Not being any good with math these days, I can’t tell if that would improve or degrade the chances of New Worlders surviving to age y8.7, which would in any case only lreave me about four years to reach my own finish line before the average rest of you are done..
    Then again, the various signs of impending doom you guys and your stormwater hydrologist have chosen seem suspiciously likely to hav e been chosen because you finnd them in current events, whereas true tinfoil hatters, whom I study professionally (retd), chose a completely different set, including such things as plural trumpets, one last blast on one single trumpet, the moon splitting in half or going black, a huge trove of god appearing in the Euphrates, and the arrival of the Second Incredibly Great Spike, or Second Coming of the First.
    All this stuff about Ranters and Levellers, Loyalists and Royalists, Monarchists and Anarchists — oh, did I meantion that my own Civil War was a little after our first Elizabeth, and we have yet to complete our second, God Bless Her, Long May She Reign (she already has)?
    But I’m having too much fun.
    I really agree that riots in the streets are necessary precursors of a Second Civil War and there’s no need of trumpets, except for Handel’s Messiah, Bach’s B Minor Mass, and a whole lot of John Philip Sousa..
    I don’t, in short, bbelieve the sky is destined to fall in the nexxt ten years, but the roof around here, the big tent, might.
    Again, in all seriousness, a better mathematics might be the first order catastrope, Rene Thom style — after all, how better to work the mathematica of catastrophe (civil disturbancee, nay erupton) if not in terms of Catastrophy Theory (mathematics)?
    Let’ see if I can get the requisite image in here..

    firstb order catastrophe
    Imagine we’re somewhere on the upper side — we can reach a point in our descent where there’s a catastrophe, its virulence determined by the size of the disparity between upper and lower states, or we can make a smooth atranstion, arriving at the same second state without violkent distruption.
    Then the question of interest becomes: how does noe steer away from catastrophe and towards a safe continuity? And the answer is, the required motion is orthogonal to the direction of the fall.
    What it takes to be orthogonal to ciuvil disorder I don’t know. It might be music, it might be comedy — I don’t know, but those would be my first two guesses. And I’m pretty sure it would be neigher increasd policing not increased protesting. It would be something apolitical, and I’m guessing it might have to do with lifting spirits.
    How does that sound?

  5. Grurray Says:

    I was thinking he should go back even further. Pre-Columbian North America saw the spectacular collapse of the Anasazi in the Southwest. They were around for a thousand years, and, assuming 4 or 5 people per household, there was a huge population that quickly experienced the total downfall and depopulation of their society.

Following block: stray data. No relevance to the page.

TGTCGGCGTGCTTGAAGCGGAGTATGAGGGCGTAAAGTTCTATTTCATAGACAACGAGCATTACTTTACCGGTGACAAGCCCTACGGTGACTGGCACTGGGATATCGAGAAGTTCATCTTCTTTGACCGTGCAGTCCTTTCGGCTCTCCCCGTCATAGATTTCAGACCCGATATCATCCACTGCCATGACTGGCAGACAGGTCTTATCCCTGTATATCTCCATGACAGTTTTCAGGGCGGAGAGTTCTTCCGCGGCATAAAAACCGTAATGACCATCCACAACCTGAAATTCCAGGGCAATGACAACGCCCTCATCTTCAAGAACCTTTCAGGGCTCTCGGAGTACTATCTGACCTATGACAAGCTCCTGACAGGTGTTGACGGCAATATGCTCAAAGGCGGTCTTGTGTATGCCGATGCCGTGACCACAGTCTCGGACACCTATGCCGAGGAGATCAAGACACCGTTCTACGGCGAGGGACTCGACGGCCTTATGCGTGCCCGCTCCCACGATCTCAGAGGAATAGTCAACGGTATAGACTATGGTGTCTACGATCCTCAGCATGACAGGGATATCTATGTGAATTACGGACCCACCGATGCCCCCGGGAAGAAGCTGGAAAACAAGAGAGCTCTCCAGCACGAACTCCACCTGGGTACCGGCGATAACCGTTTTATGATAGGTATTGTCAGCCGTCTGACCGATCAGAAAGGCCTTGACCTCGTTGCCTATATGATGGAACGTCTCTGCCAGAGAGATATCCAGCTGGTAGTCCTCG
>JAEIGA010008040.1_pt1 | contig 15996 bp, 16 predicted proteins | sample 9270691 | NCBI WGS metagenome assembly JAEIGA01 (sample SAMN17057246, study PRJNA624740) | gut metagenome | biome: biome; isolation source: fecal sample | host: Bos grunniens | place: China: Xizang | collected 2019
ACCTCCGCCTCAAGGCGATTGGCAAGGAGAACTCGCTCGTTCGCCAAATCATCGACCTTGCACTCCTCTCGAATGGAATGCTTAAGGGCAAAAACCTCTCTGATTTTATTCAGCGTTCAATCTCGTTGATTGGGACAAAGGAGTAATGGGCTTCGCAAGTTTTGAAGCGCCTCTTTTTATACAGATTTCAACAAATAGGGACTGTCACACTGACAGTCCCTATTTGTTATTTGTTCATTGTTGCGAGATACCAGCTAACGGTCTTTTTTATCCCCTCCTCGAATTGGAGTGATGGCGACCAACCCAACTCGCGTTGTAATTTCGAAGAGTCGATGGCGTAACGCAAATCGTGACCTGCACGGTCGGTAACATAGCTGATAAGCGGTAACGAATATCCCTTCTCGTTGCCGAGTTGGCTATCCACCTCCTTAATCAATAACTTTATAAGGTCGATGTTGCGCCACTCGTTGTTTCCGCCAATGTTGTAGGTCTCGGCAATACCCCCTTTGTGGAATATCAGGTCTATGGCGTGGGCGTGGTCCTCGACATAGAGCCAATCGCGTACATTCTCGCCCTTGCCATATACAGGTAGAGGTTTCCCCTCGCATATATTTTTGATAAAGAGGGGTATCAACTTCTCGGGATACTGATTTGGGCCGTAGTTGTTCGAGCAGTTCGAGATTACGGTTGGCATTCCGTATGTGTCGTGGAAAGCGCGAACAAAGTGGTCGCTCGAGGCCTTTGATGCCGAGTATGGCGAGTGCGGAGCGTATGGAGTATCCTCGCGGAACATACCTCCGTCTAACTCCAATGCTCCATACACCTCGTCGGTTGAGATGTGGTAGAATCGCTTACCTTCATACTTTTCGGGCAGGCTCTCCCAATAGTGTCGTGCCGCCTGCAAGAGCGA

About the same time the Mound People in the Midwest lived in the largest city in North America near St. Louis. They built a burial mound with a base bigger than the Pyramids in Egypt, but they were also gone by the mid-1300s.
    And there is evidence of a big massacre in South Dakota in the early to mid 1300s that may have been part of a regional war.
    We’re not sure what exactly was going on at that time, but something terrible was occurring all over the interior of the continent.

  6. zen Says:

    Hi Charles,
    “Anyway, why does our Foil Hat Gun Prepper choose to begin his timeline with the spike of the American Revolution, and what might happen if he began instead with, say, the Discovery of the New World by the New People?”
    Well, I think any intrastate or intracultural violence in the aftermath of Colombian discovery would be vastly overshadowed by the death toll from epidemics as diseases to which the natives had no immunity swept across the Americas. The population reduction may have been anywhere from a third to 90% of the pre-Colombian population occurring among tribes that would not see any Europeans firsthand for a century or more. This would be a model starting with a Black Swan event and then trending to resemble old World disease patterns.

  7. Charles Cameron Says:

    Really what I’m trying to get at is that the choices we make of beginnings and endings of timelines can make a considerable difference. I appreciate all the history I learn around here, though, so I guess your professional life is constantly overflowing into our conversations, very much to my benefit. As of the Rene Thom bit, I think the idea that the requisite change might be orthogonal to the catastrophe fold, ie have little or nothing to do with violence, whether protest-erupted or state-represed.
    I’m also glad of this whole discussion, b’coz the threat / risk / signs of the times / impending presence of possible major civil unrest is a topic of very great importance, and I think it’s good to treat iyt with a little levity..

  8. David Ronfeldt Says:

    I’m reminded of sage statement that Rand economist Charles Wolf made in 1988 about this kind of forecast for America: “The rhetoric of decline is wrong because it portrays a past that wasn’t, a present that isn’t, and a future that probably won’t be.”

  9. J.ScottShipman Says:

    David, We’re in agreement, as most political argument these days is awash in pure nonsense–on both sides.

  10. David Ronfeldt Says:

    Maybe I should clarify: Much as I like Charlie’s statement, and much as I agree about “awash in pure nonsense,” I’m unusually worried these days.
    And speaking of tipping points, I’m also learning(?) to be worried about the future of the “global commons” from both civilian and military perspectives, to wit:
    “Throughout, their analyses (notably, Nakicenovic et al., 2016, pp. 16-17) urge viewing the global commons and “the large-scale subsystems of the Earth system — ocean circulations, permafrost, ice sheets, Arctic sea ice, the rainforests and atmospheric circulations” — as a complex system characterized not only by stable equilibria but also by “regime shifts, tipping points, tipping elements, nonlinearities and thresholds” that may experience “bifurcation points” and then “a new equilibrium state” or a sudden collapse. The threat is that “If one system collapses to a new state, it may set up positive feedback loops amplifying the change and triggering changes in other subsystems. This might be termed a “cascading collapse” of key components of the Earth system.” Which, as discussed later, overlaps with how the military has come to view the domains comprising their global commons as a complex interactive system.”